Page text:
In his last book, The Waning of the Renaissance (1550-1640) (2000), Bouwsma reached a kind of peace with the disruption of the Renaissance idea in the drama of Western history. It is a magisterial portrait of European Renaissance culture in its maturity and decline in the face of its own crosscurrents and the rejection of its values. The book’s somber title quoted that of the most famous work by Johan Huizinga, the great Dutch cultural history. Randolph Starn, Bouwsma’s long-time colleague at Berkeley, noted that "his way of thinking about history is grounded rather as a battle is grounded, and the struggle between rival conceptions of the world has remained his constant theme and a source of countless variations”. Henry May, a longtime friend and colleague, offered this assessment of Bouwsma's work: "His historical thought was powerful, complex and profound. It was quarried, sometimes painfully, from sources that lay deep in his personality and experience."
During his long tenure at Berkeley, Bouwsma devoted as much time and energy to teaching as to his research. He taught students at every level, from survey courses on Western civilization to graduate seminars on topics in European cultural history. His lecture course on the history of Christianity, developed after he returned to Berkeley in 1971, attracted literally thousands of Berkeley students and became a standard offering in the history curriculum. Bouwsma directed many Ph.D. dissertations and played the role of mentor to a large number of younger historians of early modern Europe.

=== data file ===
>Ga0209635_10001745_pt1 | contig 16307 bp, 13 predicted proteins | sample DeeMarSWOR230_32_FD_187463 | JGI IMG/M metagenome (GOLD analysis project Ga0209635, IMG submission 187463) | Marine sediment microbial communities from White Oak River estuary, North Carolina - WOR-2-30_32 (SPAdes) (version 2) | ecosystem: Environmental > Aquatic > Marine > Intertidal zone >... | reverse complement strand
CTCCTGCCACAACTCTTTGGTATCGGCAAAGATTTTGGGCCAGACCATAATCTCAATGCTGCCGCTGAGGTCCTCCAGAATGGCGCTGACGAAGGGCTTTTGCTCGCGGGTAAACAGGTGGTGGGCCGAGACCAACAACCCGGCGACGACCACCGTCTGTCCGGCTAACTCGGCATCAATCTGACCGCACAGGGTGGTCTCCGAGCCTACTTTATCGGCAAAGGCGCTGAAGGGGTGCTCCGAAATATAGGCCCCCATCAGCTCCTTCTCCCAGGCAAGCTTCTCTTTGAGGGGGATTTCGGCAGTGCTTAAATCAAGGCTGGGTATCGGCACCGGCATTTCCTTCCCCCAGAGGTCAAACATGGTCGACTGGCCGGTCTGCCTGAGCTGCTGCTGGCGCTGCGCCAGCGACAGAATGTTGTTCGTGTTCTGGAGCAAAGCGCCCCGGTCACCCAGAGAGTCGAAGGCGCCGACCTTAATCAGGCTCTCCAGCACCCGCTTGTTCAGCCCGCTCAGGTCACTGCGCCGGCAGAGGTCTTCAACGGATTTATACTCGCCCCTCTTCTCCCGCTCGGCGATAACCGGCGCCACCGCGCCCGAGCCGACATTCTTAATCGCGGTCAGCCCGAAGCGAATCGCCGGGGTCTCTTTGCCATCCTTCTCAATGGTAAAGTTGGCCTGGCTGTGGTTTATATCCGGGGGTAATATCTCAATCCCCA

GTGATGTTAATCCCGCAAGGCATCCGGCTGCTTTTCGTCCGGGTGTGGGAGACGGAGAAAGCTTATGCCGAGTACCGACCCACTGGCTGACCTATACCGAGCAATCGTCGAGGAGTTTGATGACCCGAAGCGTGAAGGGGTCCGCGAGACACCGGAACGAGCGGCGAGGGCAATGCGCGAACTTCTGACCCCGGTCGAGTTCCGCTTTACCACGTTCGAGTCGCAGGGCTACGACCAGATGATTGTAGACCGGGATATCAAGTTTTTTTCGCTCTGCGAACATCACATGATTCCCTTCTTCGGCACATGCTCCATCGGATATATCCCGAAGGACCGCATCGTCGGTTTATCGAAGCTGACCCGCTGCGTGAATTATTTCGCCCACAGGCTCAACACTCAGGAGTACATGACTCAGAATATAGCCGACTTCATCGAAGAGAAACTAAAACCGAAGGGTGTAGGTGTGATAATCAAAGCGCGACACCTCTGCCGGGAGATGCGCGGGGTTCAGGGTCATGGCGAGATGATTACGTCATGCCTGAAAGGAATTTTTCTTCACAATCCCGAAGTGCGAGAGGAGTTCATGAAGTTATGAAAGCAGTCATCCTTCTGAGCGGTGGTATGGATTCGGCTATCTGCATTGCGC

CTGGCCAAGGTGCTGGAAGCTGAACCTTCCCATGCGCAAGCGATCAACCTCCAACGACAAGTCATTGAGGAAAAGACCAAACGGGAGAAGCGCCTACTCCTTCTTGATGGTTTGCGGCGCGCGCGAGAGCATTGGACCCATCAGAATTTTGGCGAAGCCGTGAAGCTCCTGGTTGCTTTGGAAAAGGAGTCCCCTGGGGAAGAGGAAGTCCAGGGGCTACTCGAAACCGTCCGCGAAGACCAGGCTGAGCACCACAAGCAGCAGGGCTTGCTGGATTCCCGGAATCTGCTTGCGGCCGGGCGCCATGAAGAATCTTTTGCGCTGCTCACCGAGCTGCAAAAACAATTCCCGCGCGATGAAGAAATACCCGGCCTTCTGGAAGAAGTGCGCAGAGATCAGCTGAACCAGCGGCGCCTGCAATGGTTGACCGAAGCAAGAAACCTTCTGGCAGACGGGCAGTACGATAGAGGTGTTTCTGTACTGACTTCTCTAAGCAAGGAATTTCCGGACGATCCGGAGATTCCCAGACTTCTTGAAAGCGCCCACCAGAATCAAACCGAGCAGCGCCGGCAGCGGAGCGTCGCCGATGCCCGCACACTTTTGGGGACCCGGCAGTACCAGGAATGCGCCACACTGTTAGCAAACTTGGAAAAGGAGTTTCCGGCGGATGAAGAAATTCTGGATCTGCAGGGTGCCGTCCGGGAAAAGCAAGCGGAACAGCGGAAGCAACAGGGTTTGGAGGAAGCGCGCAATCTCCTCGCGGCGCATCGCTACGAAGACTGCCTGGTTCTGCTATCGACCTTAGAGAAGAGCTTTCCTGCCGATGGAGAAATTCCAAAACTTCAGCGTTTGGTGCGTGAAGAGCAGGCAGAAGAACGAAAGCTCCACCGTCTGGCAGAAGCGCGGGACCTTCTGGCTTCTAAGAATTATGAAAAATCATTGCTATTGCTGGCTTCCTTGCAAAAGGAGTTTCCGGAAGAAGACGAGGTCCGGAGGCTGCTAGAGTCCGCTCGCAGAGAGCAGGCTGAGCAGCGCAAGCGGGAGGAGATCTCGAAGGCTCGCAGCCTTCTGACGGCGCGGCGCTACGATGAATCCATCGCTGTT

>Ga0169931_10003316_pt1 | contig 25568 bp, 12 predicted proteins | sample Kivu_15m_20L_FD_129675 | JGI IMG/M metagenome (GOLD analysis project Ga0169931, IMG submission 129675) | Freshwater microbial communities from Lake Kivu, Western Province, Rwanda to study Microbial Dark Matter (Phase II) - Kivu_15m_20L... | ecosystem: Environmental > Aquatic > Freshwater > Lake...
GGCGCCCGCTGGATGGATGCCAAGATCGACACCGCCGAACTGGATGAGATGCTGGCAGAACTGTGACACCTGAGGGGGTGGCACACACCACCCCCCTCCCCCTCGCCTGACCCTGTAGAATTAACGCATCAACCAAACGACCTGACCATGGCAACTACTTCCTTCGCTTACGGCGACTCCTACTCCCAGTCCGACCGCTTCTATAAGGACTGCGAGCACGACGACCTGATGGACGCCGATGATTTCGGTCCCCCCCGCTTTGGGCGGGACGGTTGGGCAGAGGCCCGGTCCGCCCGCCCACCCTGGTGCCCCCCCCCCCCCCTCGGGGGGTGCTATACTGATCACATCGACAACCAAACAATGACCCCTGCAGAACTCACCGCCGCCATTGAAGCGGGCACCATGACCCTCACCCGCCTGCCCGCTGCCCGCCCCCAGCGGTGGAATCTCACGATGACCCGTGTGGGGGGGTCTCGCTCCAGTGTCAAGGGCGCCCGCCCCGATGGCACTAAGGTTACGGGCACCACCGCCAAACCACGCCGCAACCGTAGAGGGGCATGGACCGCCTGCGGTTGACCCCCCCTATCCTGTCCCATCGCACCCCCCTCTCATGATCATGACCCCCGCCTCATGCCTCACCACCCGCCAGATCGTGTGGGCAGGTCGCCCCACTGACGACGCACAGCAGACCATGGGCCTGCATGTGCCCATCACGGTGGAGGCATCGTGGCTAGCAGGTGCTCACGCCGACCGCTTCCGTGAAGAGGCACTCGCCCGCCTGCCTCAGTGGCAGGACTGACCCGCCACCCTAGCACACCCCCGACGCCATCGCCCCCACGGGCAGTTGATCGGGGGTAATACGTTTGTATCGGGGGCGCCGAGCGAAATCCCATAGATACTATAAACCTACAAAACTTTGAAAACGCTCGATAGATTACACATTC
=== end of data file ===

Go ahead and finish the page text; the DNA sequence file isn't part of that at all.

Bouwsma was also the recipient of many honors and awards. He held Fulbright, Guggenheim, and National Humanities Center fellowships and was elected a Fellow of the American Academy of Arts of Sciences (1971) and of the American Philosophical Society (1981). On May 24, 1991, shortly before his retirement, Bouwsma was awarded the Berkeley Citation. In 1992 he received the Nancy Lyman Roelker Mentorship Award from the AHA.
Bouwsma's former colleague Natalie Zemon Davis wrote that "my own memories are of Bill in all of his magnificence: wise, deep, humorous, questioning, searching, original.... He was a model for us in life and his difficult end only strengthens the wonder of all he did for us."
Thomas A. Brady Jr.